There has to be objective criteria that tests whether someone’s desire to end their life comes from a kind of pain, whether physical or mental, that cannot be mitigated, managed or removed via other means. There has to be a minimum threshold for someone to demonstrate the capacity to consent to the ending of their life. There has to be a system in place that establishes how much social pressure is being applied in order for an individual to reach the conclusion that they need to die.

I have a lifelong disability and a degenerative medical condition, I have at times suffered from severe depression and been hospitalised for suicide attempts when I was much younger. I did not need to be euthanised, I needed appropriate medical care to recover from a medical crisis. The systems in place enabled me to get that appropriate medical care, to unpick the social pressures that were contributing to my crisis, and to ultimately recover from it. I am aware now that I didn’t actually want to die when I attempted suicide, what I wanted was to stop feeling the way I felt, to get out of the vicious cycle I had found myself in.

My personal experiences are only one of many different kinds of experiences individuals have that can lead to suicide ideation and are vastly different from those of someone who is terminally ill, but any ethical system of euthanasia has to be able to grapple with such distinctions, it has to be able to re-direct those who are in need of acute mental health interventions for prompt and appropriate care, it has to be able to recognise when vulnerable individuals are being coerced, whether by manipulative individuals in their lives or by circumstances that can be mitigated, and it has to recognise that some conditions may inhibit individual capacity to consent to what they are requesting.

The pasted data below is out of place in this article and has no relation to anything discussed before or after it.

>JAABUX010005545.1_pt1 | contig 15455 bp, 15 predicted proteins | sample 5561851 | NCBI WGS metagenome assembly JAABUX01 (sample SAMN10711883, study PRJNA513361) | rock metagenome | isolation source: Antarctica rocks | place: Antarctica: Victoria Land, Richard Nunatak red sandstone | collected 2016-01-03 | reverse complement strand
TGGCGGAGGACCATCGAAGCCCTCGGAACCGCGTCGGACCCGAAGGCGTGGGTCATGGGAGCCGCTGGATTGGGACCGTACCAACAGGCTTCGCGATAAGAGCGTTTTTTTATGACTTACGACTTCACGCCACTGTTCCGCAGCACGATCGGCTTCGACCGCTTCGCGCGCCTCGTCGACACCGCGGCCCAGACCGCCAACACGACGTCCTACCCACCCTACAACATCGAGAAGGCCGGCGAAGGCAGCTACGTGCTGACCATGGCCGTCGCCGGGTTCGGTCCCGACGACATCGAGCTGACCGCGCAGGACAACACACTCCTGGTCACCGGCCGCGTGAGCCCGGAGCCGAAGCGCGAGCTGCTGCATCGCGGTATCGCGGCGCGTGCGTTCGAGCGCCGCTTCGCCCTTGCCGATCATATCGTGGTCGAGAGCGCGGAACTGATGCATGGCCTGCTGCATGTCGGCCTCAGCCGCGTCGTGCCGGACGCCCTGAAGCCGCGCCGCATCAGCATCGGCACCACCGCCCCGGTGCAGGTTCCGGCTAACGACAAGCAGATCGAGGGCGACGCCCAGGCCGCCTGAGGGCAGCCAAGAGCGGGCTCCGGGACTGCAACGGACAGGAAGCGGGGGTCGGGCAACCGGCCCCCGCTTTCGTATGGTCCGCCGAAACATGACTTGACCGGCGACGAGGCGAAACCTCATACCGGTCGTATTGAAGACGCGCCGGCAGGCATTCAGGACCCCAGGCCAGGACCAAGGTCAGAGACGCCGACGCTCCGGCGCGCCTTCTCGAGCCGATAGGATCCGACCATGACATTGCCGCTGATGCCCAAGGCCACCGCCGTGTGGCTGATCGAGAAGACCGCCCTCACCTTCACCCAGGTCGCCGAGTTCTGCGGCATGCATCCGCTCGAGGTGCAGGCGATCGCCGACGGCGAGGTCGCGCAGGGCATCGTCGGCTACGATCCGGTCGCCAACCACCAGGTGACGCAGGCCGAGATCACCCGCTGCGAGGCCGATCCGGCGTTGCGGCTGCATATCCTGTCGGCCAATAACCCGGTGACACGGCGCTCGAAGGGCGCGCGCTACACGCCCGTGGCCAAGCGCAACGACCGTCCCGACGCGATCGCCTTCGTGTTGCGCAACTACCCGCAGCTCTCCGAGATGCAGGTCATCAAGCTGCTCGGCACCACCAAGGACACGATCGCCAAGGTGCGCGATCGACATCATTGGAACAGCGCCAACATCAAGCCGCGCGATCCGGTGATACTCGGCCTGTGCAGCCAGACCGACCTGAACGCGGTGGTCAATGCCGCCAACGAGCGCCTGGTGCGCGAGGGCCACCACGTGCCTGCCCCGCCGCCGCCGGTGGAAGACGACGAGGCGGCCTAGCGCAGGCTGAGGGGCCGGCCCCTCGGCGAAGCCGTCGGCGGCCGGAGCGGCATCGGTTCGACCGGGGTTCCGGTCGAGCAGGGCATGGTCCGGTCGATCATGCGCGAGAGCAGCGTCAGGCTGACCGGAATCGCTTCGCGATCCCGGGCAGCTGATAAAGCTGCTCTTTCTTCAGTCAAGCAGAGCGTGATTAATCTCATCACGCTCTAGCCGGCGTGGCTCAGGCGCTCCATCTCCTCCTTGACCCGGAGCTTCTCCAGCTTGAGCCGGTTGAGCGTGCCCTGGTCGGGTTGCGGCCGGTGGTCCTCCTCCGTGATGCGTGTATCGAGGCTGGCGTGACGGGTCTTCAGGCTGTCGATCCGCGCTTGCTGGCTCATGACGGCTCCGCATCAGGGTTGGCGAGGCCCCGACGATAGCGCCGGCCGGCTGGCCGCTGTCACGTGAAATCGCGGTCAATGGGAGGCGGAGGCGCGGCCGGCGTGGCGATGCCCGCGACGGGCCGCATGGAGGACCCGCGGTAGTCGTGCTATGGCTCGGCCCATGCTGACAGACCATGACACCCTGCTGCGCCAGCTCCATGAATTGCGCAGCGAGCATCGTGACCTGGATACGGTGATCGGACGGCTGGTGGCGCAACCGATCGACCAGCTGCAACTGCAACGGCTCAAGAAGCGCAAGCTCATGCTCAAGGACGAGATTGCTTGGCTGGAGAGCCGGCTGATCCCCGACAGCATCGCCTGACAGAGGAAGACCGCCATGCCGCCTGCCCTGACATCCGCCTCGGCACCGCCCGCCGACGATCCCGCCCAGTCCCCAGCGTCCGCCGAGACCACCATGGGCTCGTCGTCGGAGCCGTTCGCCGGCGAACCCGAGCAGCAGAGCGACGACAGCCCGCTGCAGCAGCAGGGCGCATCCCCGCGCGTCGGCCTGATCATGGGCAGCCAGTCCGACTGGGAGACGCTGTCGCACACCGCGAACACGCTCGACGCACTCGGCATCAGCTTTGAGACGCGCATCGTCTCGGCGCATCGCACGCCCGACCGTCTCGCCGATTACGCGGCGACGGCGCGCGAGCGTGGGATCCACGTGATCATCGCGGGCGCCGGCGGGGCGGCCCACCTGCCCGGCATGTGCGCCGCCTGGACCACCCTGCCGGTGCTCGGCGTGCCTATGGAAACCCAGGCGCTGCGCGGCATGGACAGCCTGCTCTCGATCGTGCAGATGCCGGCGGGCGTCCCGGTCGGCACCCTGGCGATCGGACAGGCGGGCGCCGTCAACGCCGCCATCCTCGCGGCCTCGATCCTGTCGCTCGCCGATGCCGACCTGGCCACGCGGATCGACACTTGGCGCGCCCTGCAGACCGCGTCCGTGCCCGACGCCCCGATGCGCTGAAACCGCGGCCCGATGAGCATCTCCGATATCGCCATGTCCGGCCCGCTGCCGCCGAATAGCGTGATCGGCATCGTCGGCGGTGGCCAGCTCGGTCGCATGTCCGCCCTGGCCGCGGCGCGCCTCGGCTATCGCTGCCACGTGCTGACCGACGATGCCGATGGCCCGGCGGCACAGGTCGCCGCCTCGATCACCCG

The Canadian system has yet to demonstrate that it is capable of doing any of this, hence my concerns.

Brett H
Brett H
1 month ago
Reply to  AL Crowe

I don’t disagree with any of that. But I haven’t seen enough evidence to indicate that this is a corrupted idea. What I do see is evidence of a health system failing people, failing to care for them and helping them through their difficulties. Now, the argument could be made that such a health system is in no position to manage assisted suicide and I would agree with that. I don’t know what the solution is, but I don’t want the idea abandoned because we don’t know how to apply it.

Last edited 1 month ago by Brett H
Jim Veenbaas
Jim Veenbaas
1 month ago
Reply to  AL Crowe

Wow. I have a new appreciation for the crappy little challenges I’ve faced in life. Your story is inspirational.

What Brett is willfully misunderstanding is the Canadian govt is sometimes offering the service instead of even waiting for clients to ask for it.

Brett H
Brett H
1 month ago
Reply to  Jim Veenbaas

“What Brett is willfully misunderstanding”
You have no more idea of those circumstances and conversations than I do. It’s not wilful misunderstanding, it’s an insistence on facts.

Brett H
Brett H
1 month ago
Reply to  AL Crowe

“those turned down by one doctor can simply shop around until they find someone like Professor Downie,”
If only a doctor can sign of on assisted suicide why would they go to Downie? Could you supply some proof that she would sign off on some dubious reasoning as you accuse her of? She’s not pretending to be a doctor, she’s just looking at the issue as it might be in law.

Here today gone to Maui
Here today gone to Maui
1 month ago
Reply to  AL Crowe

No need to engage that psychopath brett h

AL Crowe
AL Crowe
1 month ago

There may not be any need to engage with any particular individual, but on this kind of comments thread, engagement is not with a particular individual, but with anyone who is capable of reading a series of comments. No strong argument was ever conceived within an echo chamber, so it is best to be grateful for the opportunities individuals like Brett present to further a discussion and accept that the responses are not predominantly for their benefit, but for the wider silent readership.